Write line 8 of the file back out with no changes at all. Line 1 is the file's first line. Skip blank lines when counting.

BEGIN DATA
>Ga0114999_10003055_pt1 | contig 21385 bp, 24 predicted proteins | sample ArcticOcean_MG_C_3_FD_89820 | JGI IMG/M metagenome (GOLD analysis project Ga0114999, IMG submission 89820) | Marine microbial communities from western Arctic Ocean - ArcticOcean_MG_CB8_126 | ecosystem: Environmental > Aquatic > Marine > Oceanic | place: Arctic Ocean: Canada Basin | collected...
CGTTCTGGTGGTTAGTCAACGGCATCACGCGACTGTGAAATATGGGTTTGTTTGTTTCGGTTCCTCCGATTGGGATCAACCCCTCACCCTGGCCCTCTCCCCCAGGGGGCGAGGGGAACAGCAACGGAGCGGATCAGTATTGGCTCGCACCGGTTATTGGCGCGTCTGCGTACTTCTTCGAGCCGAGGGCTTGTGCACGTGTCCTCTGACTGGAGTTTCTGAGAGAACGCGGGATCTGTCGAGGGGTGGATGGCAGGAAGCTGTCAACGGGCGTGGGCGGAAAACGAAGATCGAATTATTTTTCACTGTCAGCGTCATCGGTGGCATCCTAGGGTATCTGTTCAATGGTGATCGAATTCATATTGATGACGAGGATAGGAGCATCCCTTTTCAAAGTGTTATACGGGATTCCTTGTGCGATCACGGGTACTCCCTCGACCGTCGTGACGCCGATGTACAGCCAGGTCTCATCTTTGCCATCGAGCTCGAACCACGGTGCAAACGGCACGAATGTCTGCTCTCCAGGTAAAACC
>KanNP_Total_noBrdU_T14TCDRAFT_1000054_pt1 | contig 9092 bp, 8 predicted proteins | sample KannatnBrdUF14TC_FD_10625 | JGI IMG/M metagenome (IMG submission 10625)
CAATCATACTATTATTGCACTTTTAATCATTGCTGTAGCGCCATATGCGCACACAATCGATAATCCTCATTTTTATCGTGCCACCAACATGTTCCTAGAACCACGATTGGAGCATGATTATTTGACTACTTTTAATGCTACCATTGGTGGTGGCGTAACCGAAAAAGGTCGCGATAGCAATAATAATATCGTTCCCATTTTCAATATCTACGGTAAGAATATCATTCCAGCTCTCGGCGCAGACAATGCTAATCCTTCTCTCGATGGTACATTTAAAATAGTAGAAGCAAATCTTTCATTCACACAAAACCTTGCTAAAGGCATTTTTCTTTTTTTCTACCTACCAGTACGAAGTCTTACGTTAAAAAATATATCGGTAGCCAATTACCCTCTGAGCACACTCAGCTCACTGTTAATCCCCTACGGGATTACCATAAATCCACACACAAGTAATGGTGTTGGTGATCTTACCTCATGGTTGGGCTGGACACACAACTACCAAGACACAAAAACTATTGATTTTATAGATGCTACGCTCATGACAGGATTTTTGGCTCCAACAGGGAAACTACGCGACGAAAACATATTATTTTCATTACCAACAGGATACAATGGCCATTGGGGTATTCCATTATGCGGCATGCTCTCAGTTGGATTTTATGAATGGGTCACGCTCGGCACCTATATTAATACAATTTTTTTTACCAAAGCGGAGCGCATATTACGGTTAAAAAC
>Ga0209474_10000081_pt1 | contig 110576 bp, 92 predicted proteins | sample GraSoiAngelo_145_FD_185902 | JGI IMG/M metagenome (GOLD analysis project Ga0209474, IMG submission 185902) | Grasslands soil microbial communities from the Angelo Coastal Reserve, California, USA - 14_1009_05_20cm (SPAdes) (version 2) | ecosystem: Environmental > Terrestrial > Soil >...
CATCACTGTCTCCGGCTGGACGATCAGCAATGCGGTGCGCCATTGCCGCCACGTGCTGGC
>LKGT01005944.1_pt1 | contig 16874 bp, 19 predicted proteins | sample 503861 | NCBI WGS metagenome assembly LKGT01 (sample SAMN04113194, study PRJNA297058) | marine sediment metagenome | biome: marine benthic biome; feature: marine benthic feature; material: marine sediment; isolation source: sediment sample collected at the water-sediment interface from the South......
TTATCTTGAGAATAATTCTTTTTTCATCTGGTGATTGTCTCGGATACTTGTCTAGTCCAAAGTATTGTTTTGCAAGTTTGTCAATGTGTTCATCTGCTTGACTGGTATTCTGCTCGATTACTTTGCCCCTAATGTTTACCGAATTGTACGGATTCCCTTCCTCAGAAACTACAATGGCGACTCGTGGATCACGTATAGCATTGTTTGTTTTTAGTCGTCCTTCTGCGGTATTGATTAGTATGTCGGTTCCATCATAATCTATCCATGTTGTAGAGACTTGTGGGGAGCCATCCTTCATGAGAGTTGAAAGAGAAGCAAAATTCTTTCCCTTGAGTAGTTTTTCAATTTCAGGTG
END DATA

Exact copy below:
TTATCTTGAGAATAATTCTTTTTTCATCTGGTGATTGTCTCGGATACTTGTCTAGTCCAAAGTATTGTTTTGCAAGTTTGTCAATGTGTTCATCTGCTTGACTGGTATTCTGCTCGATTACTTTGCCCCTAATGTTTACCGAATTGTACGGATTCCCTTCCTCAGAAACTACAATGGCGACTCGTGGATCACGTATAGCATTGTTTGTTTTTAGTCGTCCTTCTGCGGTATTGATTAGTATGTCGGTTCCATCATAATCTATCCATGTTGTAGAGACTTGTGGGGAGCCATCCTTCATGAGAGTTGAAAGAGAAGCAAAATTCTTTCCCTTGAGTAGTTTTTCAATTTCAGGTG